In northern Berlin, we met Syrian human rights lawyer Anwar al-Bunni, who spends his time investigating abuses by the Assad regime and Syrian intelligence services. Behind his desk was a Syrian opposition flag, and in a corner of the office was a matching scarf.
“You know the parties use the refugee issue to get more public support,” al-Bunni said, agreeing Syrians are being made feel increasingly uncomfortable in Germany. “The Syria issue, they use it, the political parties use it to fight themselves, and the refugees always pay the price for that.”
He said European politicians needed to realise that forcing people back to Syria could lead to a much greater influx of refugees from other Middle Eastern countries, because leaders who saw Assad getting away with crimes against Syrian citizens would be empowered.
“In Syrian laws the policemen, military and security men have full immunity from prosecution. They can do whatever . . . So you send Syrians to a situation where anybody can kill them without any accountability.”
About 128,000 Syrians have been detained or killed in prisons since the eight-year-old war started, according to the Syrian Network for Human Rights, of whom nearly 14,000 died as a result of torture.
That’s the fate Estwani worries could await him if he is deported.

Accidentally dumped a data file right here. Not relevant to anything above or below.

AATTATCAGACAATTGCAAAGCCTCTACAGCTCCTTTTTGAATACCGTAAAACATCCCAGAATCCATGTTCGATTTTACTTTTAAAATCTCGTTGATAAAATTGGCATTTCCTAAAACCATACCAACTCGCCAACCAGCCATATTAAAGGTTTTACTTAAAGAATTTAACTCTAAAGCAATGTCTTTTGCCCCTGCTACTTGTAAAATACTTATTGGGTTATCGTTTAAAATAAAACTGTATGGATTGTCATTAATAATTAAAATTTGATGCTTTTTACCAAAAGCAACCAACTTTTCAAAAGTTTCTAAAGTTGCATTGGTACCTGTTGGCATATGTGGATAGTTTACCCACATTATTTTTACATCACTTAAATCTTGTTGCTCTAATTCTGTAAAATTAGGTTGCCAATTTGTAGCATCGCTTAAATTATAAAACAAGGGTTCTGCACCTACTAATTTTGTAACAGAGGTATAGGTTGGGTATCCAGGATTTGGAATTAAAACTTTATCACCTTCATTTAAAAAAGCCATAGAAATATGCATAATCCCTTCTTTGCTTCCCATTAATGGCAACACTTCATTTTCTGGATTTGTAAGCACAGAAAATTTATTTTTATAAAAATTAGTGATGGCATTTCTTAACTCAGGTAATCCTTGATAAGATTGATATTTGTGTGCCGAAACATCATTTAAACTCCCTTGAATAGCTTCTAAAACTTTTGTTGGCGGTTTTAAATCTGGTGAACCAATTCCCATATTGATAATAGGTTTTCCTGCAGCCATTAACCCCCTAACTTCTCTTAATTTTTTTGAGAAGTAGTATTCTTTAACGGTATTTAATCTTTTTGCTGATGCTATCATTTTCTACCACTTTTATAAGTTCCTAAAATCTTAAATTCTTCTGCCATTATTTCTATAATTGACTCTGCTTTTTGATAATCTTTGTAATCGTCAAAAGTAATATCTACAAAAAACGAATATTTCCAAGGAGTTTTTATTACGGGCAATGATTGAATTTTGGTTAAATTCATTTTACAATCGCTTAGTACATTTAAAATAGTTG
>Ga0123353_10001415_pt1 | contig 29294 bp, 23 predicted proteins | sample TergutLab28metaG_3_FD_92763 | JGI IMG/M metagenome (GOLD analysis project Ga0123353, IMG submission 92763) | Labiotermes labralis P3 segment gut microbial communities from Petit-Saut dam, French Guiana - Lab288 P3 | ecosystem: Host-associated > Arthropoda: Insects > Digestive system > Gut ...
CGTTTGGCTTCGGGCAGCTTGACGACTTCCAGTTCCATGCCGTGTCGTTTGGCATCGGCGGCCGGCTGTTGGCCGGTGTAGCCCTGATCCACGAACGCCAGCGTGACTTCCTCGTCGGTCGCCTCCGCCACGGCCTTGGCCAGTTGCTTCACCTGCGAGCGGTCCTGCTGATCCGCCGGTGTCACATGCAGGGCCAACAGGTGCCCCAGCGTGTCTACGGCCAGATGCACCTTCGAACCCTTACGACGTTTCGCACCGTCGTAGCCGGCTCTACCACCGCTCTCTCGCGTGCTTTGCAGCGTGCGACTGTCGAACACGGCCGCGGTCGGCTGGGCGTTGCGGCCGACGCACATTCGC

The former architecture student has come a long way in the three years since he arrived in Germany, when he spent six months dodging security and sleeping on trains, because he knew no one and had nowhere to stay.
He isn’t allowed to work, so he spends his time volunteering, teaching refugees English and Arabic. An aspiring actor, he played the eponymous role in the Merchant of Venice with a community theatre group.
“Here I got to know Shakespeare really well. He was talking about politics and homosexuality hundreds of years ago,” Estwani said.
The only bad experience he has had with German citizens was someone walking up on the street once, hissing “You are a terrorist” in his ear. “It’s because of my beard!” he joked, saying generally people are very kind.
Last year Estwani was accepted to study in Potsdam University, but couldn’t take the place because of his insecure status in the country.
When asked about Estwani’s situation, a spokesman for Germany’s Federal Office for Migration and Refugees told The Irish Times an asylum application is declared to be inadmissible if another EU state is responsible for it, even though Estwani has an official document from Spanish authorities saying he has no asylum case in Spain.
“Honestly, I feel I am dying inside and they are killing every hope I have,” Estwani said. “What I am going to do next is what I’ve been doing for the last three years, keep struggling to get a normal life, unless I give up.”
This article was produced with funding from the Migration Media Award, funded by the EU, but is the work of the authors